The Difference Between the Sennheiser 110 & 120

By Scott Shpak

Strong contenders in the struggle for freedom from cables, the Sennheiser RS 110 II and RS 120 II wireless headphones have much in common in both design and performance, with the major difference being in battery type and life, resulting in comparable, but slightly different price points.

Headphone Design

Both the RS 110 II and RS 120 II are of supra-aural design, an open headphone type made to rest on the ears. While this design is generally more comfortable to wear for extended times, sound leaks outward from the headphone cups and inward from the outside world. This is an advantage if you want to remain aware of your surroundings but a drawback for privacy and disturbing others. Both models weigh just over half a pound with batteries installed.

Transmitter Connectivity

The transmitter bases for both models use power converters that plug into wall outlets and supply 9-volt direct current to the base. Analog audio sources connect to the transmitters by either a 1/8-inch or 1/4-inch stereo phone jack. The RS 110 II ships with a 1/4-inch adapter, while the higher priced RS 120 II includes both an RCA-to-1/8-inch adapter and a 1/8-inch-to-1/4-inch adapter. These or other common adapters permit either model to connect with a variety of audio sources, such as TVs, home stereos and personal MP3 players.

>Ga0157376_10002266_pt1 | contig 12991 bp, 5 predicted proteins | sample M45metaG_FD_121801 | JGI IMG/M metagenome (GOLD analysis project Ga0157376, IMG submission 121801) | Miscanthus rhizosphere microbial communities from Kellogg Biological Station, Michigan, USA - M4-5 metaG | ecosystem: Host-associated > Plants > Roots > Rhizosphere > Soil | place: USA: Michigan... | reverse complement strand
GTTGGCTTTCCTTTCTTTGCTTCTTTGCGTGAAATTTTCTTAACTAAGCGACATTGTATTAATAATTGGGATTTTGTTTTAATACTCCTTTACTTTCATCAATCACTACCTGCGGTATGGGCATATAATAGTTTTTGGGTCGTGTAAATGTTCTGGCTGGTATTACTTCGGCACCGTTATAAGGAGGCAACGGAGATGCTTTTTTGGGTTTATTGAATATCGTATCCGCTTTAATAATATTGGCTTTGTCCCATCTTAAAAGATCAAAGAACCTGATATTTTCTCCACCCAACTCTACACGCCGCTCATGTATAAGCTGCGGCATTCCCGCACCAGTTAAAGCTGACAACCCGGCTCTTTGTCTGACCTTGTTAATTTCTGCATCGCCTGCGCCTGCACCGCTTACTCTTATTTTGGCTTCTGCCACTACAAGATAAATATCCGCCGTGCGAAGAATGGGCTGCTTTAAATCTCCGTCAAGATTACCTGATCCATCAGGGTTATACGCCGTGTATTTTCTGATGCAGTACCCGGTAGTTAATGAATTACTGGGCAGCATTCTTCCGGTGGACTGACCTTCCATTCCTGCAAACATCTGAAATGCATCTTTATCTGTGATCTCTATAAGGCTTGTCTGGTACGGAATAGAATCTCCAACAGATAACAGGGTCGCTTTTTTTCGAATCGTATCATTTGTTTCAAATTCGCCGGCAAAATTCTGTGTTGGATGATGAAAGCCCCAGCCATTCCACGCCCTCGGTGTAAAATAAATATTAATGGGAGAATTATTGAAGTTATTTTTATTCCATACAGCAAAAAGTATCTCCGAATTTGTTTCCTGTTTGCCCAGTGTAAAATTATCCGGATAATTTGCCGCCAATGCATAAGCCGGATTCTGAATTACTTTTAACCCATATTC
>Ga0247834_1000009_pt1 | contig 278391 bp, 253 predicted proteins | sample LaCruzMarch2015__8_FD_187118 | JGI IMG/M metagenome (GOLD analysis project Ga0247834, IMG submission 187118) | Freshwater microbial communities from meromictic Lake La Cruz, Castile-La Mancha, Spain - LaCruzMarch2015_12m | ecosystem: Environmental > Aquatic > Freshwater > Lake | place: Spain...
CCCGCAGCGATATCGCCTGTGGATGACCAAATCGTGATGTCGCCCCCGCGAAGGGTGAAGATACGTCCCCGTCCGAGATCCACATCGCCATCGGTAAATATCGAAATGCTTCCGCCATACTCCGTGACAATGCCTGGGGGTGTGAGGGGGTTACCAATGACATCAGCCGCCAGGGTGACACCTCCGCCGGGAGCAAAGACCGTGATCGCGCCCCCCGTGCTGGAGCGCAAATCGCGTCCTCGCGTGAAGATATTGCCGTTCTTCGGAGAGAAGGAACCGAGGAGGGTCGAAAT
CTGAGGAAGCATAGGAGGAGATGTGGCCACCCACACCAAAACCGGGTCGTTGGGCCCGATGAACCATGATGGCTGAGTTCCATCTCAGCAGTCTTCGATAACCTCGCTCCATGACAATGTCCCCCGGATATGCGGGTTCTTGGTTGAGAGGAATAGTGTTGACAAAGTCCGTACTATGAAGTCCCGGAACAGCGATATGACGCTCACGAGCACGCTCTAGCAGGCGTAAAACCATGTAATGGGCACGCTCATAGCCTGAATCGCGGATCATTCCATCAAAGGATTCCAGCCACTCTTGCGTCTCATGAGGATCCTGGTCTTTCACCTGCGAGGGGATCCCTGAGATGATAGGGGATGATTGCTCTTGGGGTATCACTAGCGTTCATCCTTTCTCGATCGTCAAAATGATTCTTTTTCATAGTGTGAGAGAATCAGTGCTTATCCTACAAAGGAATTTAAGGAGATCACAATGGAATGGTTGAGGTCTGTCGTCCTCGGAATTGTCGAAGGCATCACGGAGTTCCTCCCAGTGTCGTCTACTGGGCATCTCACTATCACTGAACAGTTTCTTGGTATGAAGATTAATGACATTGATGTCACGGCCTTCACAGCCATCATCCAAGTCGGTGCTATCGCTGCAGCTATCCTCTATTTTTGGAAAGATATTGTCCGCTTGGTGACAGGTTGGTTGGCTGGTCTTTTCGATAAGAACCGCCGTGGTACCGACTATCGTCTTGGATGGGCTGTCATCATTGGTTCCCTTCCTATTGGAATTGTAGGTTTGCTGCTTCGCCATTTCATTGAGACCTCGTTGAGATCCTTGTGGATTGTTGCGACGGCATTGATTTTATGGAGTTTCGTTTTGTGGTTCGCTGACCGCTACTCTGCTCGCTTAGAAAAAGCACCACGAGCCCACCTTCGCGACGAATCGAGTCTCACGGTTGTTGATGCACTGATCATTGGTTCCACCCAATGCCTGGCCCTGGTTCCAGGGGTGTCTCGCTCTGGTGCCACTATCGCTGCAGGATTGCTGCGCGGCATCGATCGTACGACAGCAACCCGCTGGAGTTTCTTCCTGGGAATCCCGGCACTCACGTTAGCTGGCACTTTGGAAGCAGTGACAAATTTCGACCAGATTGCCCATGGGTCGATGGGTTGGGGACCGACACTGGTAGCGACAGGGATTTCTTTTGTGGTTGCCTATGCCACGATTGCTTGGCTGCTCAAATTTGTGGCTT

Receiver Power

The RF receiver in each model's headset uses two AAA batteries for power. The RS 100 II takes regular batteries, while the RS 120 II uses rechargeable batteries. The base for the RS 120 II has a cradle to store the headset, and recharging takes place automatically when the headset is on the base. The RS 110 II operates approximately 22 hours on a set of batteries, while the RS 120 II lasts 20 hours on a single charge.

Using the Headphones

When you turn on the audio source connected to either model's transmitter base, the base turns itself on and begins broadcasting. Switch on the headphones by way of the power switch on the front of the right ear cup. Volume and fine-tuning dials are on the left ear cup. If you experience radio interference in the form of static, adjust the tuning dial. The base unit has three frequency selections accessible by a switch at the bottom of the front face. Select a different setting and readjust the tuning dial for best performance.